There’s a saying that people do not want to know “how the sausage is made,” and I’ve learned the hard way that this is true for the halls of our state Capitol.
Recently, the Kentucky Legislature muscled through a dangerous skill game ban bill and our governor promptly signed it into law.
The number one thing we heard from those seeking to ban legal skill games in Kentucky was that the games ought to be regulated. The irony is that we, the Kentucky Merchants and Amusement Coalition, worked directly with Rep. Steven Doan to file a bill that would have done just that. But it simply is not, and never was, really about our games.
Supporters of HB594, the ban bill, often addressed the “elephant in the room” (their words) in committees, by saying banning the games was not about creating a monopoly for Churchill Downs Inc. Yet everything about this issue, from the very start, screams otherwise.
The Kentucky Chamber of Commerce explained their support for the ban by saying they never heard any of their members say they support skill games. Well, that’s because skill games are income generators for struggling small businesses – not the big businesses that make up the Chamber’s membership and notably its board (on which Churchill Downs is a member).
The sham organization Kentuckians Against Illegal Gambling, also notably backed by the horse racing industry, stated that this would be the “largest expansion of gambling in Kentucky history” and yet have been eerily silent on a sports wagering bill that is moving through the legislature.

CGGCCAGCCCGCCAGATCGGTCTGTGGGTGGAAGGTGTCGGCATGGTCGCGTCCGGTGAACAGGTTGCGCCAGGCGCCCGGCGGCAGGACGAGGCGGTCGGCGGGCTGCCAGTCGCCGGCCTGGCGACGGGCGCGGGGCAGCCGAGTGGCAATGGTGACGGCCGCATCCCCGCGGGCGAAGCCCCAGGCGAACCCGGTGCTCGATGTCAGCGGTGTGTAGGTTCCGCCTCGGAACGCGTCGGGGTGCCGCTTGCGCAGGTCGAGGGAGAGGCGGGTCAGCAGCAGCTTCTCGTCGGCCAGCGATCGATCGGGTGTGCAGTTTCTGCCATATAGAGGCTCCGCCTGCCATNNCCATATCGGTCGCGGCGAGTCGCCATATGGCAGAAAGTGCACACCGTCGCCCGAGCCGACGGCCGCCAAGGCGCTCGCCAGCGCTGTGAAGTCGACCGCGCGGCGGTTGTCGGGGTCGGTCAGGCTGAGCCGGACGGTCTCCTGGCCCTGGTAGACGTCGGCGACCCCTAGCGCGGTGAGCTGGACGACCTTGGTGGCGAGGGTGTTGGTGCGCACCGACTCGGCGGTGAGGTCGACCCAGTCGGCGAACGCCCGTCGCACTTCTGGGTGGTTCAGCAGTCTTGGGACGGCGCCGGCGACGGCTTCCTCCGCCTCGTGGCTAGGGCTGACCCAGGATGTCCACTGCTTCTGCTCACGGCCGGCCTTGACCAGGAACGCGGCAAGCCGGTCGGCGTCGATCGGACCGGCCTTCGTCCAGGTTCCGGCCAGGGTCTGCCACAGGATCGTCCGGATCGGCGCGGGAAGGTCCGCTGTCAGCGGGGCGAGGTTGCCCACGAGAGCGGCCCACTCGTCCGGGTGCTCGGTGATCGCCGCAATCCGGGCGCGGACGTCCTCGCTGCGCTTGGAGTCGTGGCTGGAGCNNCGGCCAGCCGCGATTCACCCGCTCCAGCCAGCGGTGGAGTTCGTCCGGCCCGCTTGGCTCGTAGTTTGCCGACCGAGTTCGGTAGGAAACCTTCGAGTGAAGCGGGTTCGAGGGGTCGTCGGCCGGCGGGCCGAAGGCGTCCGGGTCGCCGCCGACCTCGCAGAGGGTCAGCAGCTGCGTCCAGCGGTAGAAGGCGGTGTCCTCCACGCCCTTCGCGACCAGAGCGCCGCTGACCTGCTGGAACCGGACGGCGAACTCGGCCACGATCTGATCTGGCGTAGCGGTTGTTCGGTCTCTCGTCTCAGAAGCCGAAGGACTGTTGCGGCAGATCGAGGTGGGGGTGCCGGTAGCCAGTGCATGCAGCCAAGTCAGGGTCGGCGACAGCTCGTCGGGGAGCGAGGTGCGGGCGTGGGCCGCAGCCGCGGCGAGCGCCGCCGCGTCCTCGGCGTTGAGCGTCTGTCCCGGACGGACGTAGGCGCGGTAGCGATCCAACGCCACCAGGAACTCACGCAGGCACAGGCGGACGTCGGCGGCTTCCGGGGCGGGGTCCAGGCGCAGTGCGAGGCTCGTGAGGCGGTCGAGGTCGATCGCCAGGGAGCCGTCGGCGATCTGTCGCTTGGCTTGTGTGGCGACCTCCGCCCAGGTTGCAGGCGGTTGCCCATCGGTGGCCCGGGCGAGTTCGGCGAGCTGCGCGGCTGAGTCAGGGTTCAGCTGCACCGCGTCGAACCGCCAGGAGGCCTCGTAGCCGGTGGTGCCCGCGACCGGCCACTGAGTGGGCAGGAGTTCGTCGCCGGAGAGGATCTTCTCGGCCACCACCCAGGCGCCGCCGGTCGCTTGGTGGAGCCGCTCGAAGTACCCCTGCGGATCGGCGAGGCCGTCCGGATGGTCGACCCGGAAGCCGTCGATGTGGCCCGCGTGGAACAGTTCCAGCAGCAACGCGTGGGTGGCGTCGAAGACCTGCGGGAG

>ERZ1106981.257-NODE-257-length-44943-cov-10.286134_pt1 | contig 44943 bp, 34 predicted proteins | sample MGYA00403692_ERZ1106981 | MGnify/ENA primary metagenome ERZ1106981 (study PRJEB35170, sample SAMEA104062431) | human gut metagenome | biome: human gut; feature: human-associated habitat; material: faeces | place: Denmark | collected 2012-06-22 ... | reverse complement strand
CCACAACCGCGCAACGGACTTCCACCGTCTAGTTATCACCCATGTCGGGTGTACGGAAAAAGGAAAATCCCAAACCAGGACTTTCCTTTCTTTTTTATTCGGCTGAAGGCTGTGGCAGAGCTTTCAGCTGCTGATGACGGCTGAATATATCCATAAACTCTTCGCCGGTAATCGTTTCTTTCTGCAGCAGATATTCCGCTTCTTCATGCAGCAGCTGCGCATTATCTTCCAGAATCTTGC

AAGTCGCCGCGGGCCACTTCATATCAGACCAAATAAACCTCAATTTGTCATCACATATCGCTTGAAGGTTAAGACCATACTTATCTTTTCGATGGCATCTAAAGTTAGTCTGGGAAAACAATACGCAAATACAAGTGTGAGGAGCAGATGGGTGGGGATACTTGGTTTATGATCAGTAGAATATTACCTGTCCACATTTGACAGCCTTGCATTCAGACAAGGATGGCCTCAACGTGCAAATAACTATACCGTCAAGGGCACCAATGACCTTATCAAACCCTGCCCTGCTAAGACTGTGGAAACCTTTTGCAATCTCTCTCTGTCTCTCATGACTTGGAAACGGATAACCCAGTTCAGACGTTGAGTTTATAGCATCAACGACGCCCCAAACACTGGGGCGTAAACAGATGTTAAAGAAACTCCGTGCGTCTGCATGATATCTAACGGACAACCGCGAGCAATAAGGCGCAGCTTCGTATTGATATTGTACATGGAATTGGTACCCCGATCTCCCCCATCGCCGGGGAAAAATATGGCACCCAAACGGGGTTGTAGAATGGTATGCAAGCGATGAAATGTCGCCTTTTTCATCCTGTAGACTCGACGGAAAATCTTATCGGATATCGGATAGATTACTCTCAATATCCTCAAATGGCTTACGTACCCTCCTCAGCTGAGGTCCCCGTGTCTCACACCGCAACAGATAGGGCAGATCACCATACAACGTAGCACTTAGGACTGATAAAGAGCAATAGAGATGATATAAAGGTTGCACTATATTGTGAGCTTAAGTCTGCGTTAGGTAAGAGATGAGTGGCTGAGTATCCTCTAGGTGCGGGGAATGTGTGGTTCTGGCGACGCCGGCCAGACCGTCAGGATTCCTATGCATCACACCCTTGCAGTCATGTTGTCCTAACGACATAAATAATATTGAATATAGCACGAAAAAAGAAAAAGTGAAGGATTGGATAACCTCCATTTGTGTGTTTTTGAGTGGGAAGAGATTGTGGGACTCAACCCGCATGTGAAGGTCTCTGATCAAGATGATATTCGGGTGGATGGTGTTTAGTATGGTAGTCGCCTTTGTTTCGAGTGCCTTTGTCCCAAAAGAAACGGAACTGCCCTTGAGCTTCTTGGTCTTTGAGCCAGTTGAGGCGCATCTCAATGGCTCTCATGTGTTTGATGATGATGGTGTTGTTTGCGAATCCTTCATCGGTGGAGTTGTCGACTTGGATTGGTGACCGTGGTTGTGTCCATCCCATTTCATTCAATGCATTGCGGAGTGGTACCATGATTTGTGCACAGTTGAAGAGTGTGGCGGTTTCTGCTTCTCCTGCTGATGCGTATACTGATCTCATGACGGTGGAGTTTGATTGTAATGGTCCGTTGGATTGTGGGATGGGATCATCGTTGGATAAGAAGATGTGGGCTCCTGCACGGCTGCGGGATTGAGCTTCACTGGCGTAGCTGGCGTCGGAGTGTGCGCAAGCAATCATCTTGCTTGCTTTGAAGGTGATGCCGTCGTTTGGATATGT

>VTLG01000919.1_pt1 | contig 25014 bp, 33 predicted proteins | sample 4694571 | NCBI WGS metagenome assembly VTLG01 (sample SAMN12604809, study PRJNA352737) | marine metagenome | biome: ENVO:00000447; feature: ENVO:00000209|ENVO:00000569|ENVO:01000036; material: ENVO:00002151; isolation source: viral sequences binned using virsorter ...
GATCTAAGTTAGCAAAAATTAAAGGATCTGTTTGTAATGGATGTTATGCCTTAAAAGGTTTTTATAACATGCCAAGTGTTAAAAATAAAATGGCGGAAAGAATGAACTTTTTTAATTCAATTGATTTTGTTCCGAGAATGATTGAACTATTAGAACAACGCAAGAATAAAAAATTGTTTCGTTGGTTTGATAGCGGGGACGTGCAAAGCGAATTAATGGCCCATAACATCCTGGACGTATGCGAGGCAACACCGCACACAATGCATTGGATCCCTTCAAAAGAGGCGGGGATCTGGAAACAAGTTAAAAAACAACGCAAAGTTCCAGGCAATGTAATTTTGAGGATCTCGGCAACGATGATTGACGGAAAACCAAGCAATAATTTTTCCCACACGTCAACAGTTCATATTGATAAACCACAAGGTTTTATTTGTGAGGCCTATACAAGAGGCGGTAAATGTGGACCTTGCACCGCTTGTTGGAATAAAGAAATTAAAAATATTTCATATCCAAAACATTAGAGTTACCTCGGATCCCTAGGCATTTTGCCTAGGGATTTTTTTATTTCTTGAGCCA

The governor stated that he signed the ban bill because the games need to be regulated, yet he would never publicly support our bill to regulate and tax them.
It’s no secret that the horse racing industry’s ties run deep in this state. I myself live in Lexington, own a business in horse country, and have pride in what has been touted as our state’s signature industry.
But to think our lawmakers would get up in front of hundreds of small business owners, who filled committee rooms and the halls of Frankfort, and pass this bill to the detriment of their own constituents is absolutely shocking.
I can tell you right now that over 450 businesses, KY MAC members, will be impacted by this ban. I can think of no less than 100 that will truly be in jeopardy of closing their doors. Think of all the Kentuckians who may lose their jobs.
Bob Heleringer, one of our KY MAC members, said it best in one of his testimonies. Legislators want to “stick it” to skill game companies for moving into the state. Never mind that in doing so skill games are creating jobs, supporting small businesses, and investing in a state we all so dearly love.
The only folks they are “sticking it to” are Kentucky small businesses.
That is how the sausage is made.
Wes Jackson is president of the Kentucky Merchants and Amusement Coalition (KY MAC).